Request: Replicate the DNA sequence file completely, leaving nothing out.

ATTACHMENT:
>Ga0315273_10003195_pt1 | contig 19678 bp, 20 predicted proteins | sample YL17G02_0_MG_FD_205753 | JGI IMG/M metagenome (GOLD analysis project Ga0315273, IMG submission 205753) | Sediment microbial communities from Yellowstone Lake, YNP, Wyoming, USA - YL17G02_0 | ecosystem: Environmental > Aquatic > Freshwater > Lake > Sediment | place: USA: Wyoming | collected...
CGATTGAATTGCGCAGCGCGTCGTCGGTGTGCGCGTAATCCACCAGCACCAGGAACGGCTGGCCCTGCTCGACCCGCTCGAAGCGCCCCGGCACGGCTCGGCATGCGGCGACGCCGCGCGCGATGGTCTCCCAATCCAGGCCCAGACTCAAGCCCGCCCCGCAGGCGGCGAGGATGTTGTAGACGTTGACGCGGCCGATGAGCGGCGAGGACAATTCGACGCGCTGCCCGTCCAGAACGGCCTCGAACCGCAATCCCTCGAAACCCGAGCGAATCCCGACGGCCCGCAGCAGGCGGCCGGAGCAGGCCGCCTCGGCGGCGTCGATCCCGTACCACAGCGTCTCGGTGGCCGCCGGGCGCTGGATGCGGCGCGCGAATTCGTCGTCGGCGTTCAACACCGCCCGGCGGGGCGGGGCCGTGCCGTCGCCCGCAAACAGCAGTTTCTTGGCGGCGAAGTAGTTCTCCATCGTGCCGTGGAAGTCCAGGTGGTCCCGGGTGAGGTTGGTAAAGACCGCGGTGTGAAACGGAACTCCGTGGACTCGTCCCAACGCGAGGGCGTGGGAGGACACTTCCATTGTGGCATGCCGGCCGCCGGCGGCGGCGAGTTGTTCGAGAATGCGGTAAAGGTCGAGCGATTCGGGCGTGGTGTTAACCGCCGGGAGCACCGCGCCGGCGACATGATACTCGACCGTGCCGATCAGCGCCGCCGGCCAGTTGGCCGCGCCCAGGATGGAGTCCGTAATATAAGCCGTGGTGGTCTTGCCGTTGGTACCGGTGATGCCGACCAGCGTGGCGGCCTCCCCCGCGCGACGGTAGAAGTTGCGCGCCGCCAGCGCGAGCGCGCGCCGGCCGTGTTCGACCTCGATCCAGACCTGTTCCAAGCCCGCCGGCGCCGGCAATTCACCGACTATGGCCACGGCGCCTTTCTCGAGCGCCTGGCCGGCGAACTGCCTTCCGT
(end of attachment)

>Ga0315273_10003195_pt1 | contig 19678 bp, 20 predicted proteins | sample YL17G02_0_MG_FD_205753 | JGI IMG/M metagenome (GOLD analysis project Ga0315273, IMG submission 205753) | Sediment microbial communities from Yellowstone Lake, YNP, Wyoming, USA - YL17G02_0 | ecosystem: Environmental > Aquatic > Freshwater > Lake > Sediment | place: USA: Wyoming | collected...
CGATTGAATTGCGCAGCGCGTCGTCGGTGTGCGCGTAATCCACCAGCACCAGGAACGGCTGGCCCTGCTCGACCCGCTCGAAGCGCCCCGGCACGGCTCGGCATGCGGCGACGCCGCGCGCGATGGTCTCCCAATCCAGGCCCAGACTCAAGCCCGCCCCGCAGGCGGCGAGGATGTTGTAGACGTTGACGCGGCCGATGAGCGGCGAGGACAATTCGACGCGCTGCCCGTCCAGAACGGCCTCGAACCGCAATCCCTCGAAACCCGAGCGAATCCCGACGGCCCGCAGCAGGCGGCCGGAGCAGGCCGCCTCGGCGGCGTCGATCCCGTACCACAGCGTCTCGGTGGCCGCCGGGCGCTGGATGCGGCGCGCGAATTCGTCGTCGGCGTTCAACACCGCCCGGCGGGGCGGGGCCGTGCCGTCGCCCGCAAACAGCAGTTTCTTGGCGGCGAAGTAGTTCTCCATCGTGCCGTGGAAGTCCAGGTGGTCCCGGGTGAGGTTGGTAAAGACCGCGGTGTGAAACGGAACTCCGTGGACTCGTCCCAACGCGAGGGCGTGGGAGGACACTTCCATTGTGGCATGCCGGCCGCCGGCGGCGGCGAGTTGTTCGAGAATGCGGTAAAGGTCGAGCGATTCGGGCGTGGTGTTAACCGCCGGGAGCACCGCGCCGGCGACATGATACTCGACCGTGCCGATCAGCGCCGCCGGCCAGTTGGCCGCGCCCAGGATGGAGTCCGTAATATAAGCCGTGGTGGTCTTGCCGTTGGTACCGGTGATGCCGACCAGCGTGGCGGCCTCCCCCGCGCGACGGTAGAAGTTGCGCGCCGCCAGCGCGAGCGCGCGCCGGCCGTGTTCGACCTCGATCCAGACCTGTTCCAAGCCCGCCGGCGCCGGCAATTCACCGACTATGGCCACGGCGCCTTTCTCGAGCGCCTGGCCGGCGAACTGCCTTCCGT